I’ve mentioned before that Cheryl tends to let her readers do the talking, often building whole columns out of the excerpts of her letters and e-mails. This works–sometimes. After all, her column is called “Tales from the Front,” and sometimes that’s just what it is–tales, rather than questions.
But when the story reveals that the teller is making a huge mistake–one that she doesn’t even seem to be aware of, or want help with–should the advice columnist step in and help open her eyes?
It’s true that unsolicited advice is often ignored….but I think by virtue of the fact that she’s an advice columnist, she has the privilege to freely advise anyone who writes to her–and this woman needs it.
Today, Cheryl did what she so often does: picks a theme, and prints reader stories related to it. The column focuses on romances rekindled through a Google search. The first one is a lovely Cinderalla story, though it has sort of a bizarre “I have a friend who….” format. The second one cries out for help. It starts out as a typical tale of “the one who got away.”
I’ve been married for more than 20 years, although the last eight have been a struggle. Mainly I’m staying for the sake of the kids, who will soon be out of the nest. Three years ago, I decided to search out Rod, the last boyfriend I had before I met my husband. Although I’d had several boyfriends prior to him, we shared a connection that was exciting, unique and unforgettable.
GASP–would you believe it–the woman googles “Rod,” with some difficulty because of his common name (which means we know Cheryl must be using an alias. Rod?):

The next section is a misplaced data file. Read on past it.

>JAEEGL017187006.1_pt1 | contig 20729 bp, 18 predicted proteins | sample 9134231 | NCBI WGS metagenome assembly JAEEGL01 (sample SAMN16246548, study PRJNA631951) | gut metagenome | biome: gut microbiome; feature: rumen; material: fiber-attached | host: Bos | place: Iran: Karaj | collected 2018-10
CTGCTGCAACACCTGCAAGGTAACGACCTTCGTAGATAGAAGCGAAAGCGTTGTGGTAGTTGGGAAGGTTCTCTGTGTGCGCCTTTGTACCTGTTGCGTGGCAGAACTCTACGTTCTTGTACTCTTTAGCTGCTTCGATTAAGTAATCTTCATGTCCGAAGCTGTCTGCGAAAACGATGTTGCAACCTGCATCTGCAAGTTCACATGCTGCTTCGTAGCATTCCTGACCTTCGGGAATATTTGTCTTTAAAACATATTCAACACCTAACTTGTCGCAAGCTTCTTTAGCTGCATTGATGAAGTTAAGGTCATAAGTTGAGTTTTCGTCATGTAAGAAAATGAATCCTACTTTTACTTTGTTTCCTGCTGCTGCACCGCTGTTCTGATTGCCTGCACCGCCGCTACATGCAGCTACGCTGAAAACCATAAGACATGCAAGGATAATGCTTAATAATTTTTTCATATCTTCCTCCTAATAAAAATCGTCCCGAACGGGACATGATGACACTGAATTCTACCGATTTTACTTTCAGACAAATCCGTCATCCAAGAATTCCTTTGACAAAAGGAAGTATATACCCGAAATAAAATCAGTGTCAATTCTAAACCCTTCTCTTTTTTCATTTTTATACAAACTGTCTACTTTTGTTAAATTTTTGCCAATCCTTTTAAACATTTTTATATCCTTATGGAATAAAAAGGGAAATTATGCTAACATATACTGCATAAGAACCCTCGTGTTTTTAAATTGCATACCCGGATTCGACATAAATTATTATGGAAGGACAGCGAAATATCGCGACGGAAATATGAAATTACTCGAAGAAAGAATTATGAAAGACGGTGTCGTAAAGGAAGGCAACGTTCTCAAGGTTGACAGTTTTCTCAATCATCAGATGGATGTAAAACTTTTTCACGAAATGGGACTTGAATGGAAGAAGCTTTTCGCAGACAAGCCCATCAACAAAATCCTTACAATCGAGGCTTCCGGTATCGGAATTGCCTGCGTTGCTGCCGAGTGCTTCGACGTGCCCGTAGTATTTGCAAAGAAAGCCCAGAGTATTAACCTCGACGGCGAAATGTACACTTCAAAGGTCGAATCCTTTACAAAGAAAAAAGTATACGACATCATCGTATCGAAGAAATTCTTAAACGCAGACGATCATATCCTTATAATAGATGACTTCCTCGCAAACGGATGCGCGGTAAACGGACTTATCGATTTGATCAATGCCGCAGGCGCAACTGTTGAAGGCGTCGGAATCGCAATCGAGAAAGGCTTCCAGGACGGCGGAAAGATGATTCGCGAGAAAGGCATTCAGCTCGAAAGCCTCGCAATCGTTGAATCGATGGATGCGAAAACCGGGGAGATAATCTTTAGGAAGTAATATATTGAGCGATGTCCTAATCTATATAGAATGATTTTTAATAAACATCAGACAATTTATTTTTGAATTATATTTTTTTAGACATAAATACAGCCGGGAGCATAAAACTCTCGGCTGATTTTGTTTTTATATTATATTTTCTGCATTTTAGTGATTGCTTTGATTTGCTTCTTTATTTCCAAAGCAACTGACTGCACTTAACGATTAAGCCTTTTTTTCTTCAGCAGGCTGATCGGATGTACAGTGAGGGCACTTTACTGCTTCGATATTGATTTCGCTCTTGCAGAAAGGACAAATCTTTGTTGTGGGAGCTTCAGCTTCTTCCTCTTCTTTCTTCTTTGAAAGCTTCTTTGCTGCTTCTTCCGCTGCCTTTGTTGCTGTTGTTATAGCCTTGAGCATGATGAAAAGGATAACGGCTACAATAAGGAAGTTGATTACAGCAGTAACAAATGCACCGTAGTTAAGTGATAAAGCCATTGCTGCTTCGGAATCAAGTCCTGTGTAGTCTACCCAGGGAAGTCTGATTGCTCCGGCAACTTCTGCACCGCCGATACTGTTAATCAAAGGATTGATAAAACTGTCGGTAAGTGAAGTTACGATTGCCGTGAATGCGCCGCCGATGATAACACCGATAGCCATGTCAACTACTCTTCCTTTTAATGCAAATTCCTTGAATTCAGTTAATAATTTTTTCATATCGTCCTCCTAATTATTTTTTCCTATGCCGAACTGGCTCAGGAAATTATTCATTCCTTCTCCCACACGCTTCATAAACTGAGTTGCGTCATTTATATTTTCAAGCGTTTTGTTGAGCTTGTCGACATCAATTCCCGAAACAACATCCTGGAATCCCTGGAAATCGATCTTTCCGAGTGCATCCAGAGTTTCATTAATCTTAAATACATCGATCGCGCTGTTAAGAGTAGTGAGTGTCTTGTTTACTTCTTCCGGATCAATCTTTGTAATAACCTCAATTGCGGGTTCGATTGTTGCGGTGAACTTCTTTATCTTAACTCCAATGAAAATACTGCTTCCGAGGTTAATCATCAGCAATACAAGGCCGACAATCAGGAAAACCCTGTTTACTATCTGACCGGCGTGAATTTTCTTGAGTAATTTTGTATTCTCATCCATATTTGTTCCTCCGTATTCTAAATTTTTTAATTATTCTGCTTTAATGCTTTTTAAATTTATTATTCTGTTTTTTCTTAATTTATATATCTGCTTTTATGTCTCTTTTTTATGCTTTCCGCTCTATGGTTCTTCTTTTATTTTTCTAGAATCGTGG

Undeterred, I narrowed my search, adding key terms that pertained to his career choice at the time. Bingo! I found his home address and wrote, just a friendly how-ya-doing? kind of letter, filling him in on some general details about my life (marriage, kids, job, etc.)
Twice, Rod cut off their communication, saying that he treasured the memory of their relationship, but refused to become involved with her while she was still married. But!
I protested that I wasn’t looking for involvement—I just wanted to have lunch!
Mmmmhmm. When she persisted in emailing him (apparently to this reader a 6 month delay seemed sufficient for Rod to forget a) that she was married or b) that he had a problem with this), he really put his foot down. Though he packed his email with loving memories and kind words, the crux of it was this:
This is it, Rose. Please do not write me again or search for me on the Internet.
And yet, Rose says, a year later she is
much closer now to making a decision about my marriage.
when the dust settles, even at the risk of being disappointed with the outcome, I know who will get the first e-mail.
Cheryl–this woman needs help, and you gave her nothing! Unless you sent her a personal response advising her to quit harrassing and obsessing over Rod, you did her no favors by printing this letter. You’re an advice columnist. Advise!